Nanoparticles could make LEDs shine brighter for longer

Researchers at the Imperial College London have developed a method to improve LED designs by adding a layer of nanoparticles to produce more light from an energy source, increasing the lifetime cycle of LED’s.

A team, comprised of researchers from the Imperial College London and the Indian Institute of Technology Guwahati reported the development in the journal Light: Science & Applications, with the potential make LEDs brighter, more energy-efficient and durable. 

The researchers modelled the impact of a two-dimensional (single layer) of nanoparticles between an LED chip and the chip’s transparent casing. The casing can cause reflections of the light emitted from the chip, meaning some light is retained unnecessarily. 

Adding the layer of nanoparticles could reduce reflections and allow up to 20% more light to be emitted by the LED.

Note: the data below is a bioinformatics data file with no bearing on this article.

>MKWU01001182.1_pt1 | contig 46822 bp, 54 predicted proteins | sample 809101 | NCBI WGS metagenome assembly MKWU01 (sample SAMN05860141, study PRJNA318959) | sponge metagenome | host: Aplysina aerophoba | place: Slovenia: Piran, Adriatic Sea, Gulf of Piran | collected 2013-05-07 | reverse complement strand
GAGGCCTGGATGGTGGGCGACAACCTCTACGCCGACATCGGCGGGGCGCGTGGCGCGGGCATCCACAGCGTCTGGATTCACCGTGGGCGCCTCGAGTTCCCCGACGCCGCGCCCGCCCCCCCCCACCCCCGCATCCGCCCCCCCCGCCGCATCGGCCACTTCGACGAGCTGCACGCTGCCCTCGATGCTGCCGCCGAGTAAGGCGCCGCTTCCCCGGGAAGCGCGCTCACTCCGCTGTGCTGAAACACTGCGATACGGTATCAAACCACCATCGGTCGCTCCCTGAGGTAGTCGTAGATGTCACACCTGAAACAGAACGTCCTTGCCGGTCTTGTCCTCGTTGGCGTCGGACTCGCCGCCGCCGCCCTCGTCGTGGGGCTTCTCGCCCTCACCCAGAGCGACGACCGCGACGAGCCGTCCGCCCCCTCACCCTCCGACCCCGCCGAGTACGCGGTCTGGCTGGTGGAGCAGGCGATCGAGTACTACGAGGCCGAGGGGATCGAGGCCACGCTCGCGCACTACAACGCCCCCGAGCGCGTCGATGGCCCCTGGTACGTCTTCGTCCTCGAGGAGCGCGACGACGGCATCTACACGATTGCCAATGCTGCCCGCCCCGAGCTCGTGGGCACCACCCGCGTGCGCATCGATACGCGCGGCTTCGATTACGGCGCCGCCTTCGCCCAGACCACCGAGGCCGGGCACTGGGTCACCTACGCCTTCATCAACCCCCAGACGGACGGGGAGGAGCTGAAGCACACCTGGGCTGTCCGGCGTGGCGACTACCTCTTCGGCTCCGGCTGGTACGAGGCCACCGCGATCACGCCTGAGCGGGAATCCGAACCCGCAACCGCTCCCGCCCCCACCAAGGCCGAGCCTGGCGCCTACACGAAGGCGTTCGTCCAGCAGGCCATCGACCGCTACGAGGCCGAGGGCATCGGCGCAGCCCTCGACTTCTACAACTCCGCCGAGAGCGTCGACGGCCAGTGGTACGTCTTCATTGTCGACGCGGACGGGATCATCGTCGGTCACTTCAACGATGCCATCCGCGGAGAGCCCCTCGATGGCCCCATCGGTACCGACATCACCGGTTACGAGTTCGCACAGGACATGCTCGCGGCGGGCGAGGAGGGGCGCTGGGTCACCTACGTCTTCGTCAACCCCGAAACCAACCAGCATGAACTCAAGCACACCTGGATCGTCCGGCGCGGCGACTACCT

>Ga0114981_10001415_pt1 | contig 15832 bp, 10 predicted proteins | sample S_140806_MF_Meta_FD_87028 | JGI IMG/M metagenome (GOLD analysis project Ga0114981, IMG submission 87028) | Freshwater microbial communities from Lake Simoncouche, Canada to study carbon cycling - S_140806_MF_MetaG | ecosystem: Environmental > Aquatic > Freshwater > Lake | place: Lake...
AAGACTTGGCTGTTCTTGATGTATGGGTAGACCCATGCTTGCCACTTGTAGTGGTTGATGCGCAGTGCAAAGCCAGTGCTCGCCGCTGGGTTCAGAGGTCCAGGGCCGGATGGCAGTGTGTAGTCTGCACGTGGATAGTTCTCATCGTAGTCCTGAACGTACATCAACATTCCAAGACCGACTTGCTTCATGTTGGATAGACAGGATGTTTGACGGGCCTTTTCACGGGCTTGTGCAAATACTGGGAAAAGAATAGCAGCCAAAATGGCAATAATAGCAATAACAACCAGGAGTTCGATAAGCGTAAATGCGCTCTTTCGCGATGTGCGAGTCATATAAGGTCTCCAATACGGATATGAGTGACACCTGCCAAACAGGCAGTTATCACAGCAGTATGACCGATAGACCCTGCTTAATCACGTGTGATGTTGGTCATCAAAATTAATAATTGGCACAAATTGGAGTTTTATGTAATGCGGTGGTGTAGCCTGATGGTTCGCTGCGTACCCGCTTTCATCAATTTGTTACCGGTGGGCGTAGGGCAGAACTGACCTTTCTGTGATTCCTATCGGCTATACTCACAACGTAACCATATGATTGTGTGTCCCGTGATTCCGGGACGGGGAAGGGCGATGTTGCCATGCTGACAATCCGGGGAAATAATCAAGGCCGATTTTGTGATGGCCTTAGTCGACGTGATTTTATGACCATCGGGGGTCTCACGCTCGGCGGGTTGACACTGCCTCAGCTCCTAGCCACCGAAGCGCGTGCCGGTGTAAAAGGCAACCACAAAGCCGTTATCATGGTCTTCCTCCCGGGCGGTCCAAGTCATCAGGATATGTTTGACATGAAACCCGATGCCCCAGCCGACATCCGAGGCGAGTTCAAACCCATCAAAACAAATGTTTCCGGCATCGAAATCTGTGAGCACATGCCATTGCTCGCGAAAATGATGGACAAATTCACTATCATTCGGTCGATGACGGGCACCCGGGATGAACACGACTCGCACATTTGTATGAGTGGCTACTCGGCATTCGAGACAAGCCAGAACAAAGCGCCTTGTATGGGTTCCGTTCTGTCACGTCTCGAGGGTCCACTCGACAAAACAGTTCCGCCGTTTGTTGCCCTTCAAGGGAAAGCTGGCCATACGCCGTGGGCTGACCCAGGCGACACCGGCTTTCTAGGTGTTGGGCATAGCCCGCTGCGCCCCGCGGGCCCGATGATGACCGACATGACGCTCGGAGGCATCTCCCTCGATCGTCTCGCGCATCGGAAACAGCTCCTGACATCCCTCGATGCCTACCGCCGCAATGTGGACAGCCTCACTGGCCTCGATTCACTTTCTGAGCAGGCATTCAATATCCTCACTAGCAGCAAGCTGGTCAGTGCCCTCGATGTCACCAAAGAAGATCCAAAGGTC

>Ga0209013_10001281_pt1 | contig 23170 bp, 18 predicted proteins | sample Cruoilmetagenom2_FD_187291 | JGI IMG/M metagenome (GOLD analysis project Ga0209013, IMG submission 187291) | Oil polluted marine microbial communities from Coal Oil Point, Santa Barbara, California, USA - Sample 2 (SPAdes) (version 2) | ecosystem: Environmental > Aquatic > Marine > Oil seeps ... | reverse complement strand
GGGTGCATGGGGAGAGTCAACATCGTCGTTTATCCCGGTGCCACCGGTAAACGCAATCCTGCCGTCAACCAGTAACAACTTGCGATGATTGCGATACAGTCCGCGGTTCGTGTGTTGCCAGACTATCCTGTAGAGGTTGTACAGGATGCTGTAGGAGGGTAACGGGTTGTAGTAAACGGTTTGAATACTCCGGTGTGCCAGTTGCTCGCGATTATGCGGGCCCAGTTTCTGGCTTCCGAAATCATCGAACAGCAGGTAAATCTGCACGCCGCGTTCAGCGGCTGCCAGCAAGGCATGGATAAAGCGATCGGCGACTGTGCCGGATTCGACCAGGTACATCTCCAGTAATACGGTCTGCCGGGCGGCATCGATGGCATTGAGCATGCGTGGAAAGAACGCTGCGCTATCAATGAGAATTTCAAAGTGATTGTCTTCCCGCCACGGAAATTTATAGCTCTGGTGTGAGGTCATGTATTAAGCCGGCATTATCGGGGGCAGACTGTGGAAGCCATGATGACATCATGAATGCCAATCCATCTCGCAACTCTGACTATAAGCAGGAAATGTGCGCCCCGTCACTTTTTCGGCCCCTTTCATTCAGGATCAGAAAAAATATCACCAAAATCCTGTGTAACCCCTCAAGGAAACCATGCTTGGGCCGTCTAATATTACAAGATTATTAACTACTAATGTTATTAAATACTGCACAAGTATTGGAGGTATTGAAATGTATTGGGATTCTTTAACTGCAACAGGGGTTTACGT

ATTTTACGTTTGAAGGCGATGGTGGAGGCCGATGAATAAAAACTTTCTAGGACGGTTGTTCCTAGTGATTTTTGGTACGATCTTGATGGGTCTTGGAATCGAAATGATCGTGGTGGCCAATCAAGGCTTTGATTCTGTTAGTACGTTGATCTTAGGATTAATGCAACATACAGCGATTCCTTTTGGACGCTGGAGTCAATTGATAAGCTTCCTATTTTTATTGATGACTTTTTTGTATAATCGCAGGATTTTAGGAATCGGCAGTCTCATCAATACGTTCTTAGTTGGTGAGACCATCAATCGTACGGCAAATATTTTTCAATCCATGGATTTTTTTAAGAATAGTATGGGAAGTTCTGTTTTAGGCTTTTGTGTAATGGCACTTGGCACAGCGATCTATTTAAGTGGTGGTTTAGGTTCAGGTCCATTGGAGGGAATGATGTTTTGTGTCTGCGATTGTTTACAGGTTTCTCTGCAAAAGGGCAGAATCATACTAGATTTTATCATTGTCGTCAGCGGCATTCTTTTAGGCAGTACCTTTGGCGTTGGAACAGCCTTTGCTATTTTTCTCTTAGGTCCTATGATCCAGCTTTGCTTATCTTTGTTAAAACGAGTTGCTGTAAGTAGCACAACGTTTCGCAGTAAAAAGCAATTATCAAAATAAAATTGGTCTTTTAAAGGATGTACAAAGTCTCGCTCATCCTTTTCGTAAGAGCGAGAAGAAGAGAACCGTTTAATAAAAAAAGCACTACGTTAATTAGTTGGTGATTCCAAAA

Dr Debabrata Sikdar, co-author of the paper, IIT Guwahati, explained: “While improvements to the casing have been suggested previously, most make the LED bulkier or more difficult to manufacture, diminishing the economic effect of the improvement.

"We think that our innovation, based on fundamental theory and the detailed, balanced optimisation analysis we performed, could be introduced into existing manufacturing processes with little disruption or added bulk. We think that our innovation would make LEDs brighter, more energy-efficient, and durable."

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